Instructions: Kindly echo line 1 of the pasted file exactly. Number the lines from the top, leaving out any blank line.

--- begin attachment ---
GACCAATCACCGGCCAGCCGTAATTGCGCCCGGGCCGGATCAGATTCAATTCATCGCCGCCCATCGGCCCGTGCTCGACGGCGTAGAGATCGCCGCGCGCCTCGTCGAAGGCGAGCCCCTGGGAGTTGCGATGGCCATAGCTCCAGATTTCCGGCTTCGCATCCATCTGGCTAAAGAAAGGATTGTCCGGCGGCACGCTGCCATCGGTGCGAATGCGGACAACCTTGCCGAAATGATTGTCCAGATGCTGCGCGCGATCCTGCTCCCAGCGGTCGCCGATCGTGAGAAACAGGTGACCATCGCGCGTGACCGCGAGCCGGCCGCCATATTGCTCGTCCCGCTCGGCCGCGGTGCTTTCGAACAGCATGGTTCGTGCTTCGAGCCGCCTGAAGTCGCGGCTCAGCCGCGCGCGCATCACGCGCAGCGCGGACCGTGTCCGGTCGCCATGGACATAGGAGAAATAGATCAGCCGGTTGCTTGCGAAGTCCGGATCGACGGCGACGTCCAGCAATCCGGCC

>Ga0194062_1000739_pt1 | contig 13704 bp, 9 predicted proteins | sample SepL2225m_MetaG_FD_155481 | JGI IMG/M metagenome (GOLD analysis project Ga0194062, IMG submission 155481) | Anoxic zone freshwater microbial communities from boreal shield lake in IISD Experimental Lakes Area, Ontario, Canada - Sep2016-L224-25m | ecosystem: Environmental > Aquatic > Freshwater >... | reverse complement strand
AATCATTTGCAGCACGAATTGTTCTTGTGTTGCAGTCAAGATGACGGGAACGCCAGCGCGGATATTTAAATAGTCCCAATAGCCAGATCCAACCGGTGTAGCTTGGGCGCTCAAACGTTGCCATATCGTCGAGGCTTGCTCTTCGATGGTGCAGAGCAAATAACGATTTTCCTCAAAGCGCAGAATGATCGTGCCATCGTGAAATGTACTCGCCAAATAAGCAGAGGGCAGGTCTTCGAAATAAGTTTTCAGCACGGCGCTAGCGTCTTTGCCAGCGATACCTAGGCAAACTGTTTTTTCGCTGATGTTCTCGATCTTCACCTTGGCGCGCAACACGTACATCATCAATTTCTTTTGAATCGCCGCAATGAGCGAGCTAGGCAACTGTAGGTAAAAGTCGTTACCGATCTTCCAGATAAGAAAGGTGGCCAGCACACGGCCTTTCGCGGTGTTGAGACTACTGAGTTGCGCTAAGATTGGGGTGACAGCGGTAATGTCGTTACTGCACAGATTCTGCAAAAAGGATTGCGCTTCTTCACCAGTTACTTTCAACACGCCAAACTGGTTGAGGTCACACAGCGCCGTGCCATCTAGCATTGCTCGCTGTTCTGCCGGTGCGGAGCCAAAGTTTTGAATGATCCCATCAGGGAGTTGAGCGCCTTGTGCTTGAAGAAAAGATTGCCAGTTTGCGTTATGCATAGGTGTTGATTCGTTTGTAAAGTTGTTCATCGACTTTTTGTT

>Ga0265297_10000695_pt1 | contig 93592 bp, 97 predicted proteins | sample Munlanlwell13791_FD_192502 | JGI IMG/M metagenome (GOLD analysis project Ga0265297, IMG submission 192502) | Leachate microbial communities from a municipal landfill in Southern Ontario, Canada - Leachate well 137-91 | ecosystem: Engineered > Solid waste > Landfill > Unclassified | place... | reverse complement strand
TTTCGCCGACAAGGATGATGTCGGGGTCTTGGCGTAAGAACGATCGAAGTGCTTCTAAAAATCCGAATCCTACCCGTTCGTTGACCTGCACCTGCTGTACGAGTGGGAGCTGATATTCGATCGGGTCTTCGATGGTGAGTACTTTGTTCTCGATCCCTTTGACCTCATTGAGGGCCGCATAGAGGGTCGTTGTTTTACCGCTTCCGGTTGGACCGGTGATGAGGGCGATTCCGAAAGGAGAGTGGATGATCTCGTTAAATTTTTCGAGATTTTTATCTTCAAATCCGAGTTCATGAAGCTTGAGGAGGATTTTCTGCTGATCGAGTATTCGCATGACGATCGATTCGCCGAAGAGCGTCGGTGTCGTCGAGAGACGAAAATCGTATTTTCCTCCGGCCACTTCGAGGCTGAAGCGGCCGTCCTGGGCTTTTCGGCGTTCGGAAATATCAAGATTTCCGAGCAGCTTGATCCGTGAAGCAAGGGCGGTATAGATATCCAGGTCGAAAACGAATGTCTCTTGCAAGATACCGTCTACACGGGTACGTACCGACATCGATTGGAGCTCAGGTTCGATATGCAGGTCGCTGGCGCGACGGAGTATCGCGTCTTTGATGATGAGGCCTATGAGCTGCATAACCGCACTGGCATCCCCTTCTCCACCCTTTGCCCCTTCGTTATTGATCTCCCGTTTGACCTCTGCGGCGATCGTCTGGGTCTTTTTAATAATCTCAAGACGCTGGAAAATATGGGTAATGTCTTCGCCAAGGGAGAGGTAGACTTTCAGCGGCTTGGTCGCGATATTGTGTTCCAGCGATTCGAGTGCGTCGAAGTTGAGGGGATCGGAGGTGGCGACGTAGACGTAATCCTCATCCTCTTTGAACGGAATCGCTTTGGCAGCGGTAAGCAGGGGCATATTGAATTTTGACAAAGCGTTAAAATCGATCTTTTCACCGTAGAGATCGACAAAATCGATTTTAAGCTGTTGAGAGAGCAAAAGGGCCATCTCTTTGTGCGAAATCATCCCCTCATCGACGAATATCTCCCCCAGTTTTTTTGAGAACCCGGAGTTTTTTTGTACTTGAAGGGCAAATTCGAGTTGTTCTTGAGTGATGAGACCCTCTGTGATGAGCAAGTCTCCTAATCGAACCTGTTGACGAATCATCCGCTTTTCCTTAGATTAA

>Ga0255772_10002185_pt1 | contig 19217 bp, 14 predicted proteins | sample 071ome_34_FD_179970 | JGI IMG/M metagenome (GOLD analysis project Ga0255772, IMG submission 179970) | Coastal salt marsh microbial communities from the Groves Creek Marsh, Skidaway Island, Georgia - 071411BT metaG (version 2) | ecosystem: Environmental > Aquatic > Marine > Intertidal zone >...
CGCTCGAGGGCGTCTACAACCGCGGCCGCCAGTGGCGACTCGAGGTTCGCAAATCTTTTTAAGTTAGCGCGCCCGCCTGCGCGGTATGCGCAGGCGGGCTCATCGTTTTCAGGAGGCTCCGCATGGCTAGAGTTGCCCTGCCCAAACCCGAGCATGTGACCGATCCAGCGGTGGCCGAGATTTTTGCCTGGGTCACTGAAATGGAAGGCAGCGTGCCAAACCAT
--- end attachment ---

GACCAATCACCGGCCAGCCGTAATTGCGCCCGGGCCGGATCAGATTCAATTCATCGCCGCCCATCGGCCCGTGCTCGACGGCGTAGAGATCGCCGCGCGCCTCGTCGAAGGCGAGCCCCTGGGAGTTGCGATGGCCATAGCTCCAGATTTCCGGCTTCGCATCCATCTGGCTAAAGAAAGGATTGTCCGGCGGCACGCTGCCATCGGTGCGAATGCGGACAACCTTGCCGAAATGATTGTCCAGATGCTGCGCGCGATCCTGCTCCCAGCGGTCGCCGATCGTGAGAAACAGGTGACCATCGCGCGTGACCGCGAGCCGGCCGCCATATTGCTCGTCCCGCTCGGCCGCGGTGCTTTCGAACAGCATGGTTCGTGCTTCGAGCCGCCTGAAGTCGCGGCTCAGCCGCGCGCGCATCACGCGCAGCGCGGACCGTGTCCGGTCGCCATGGACATAGGAGAAATAGATCAGCCGGTTGCTTGCGAAGTCCGGATCGACGGCGACGTCCAGCAATCCGGCC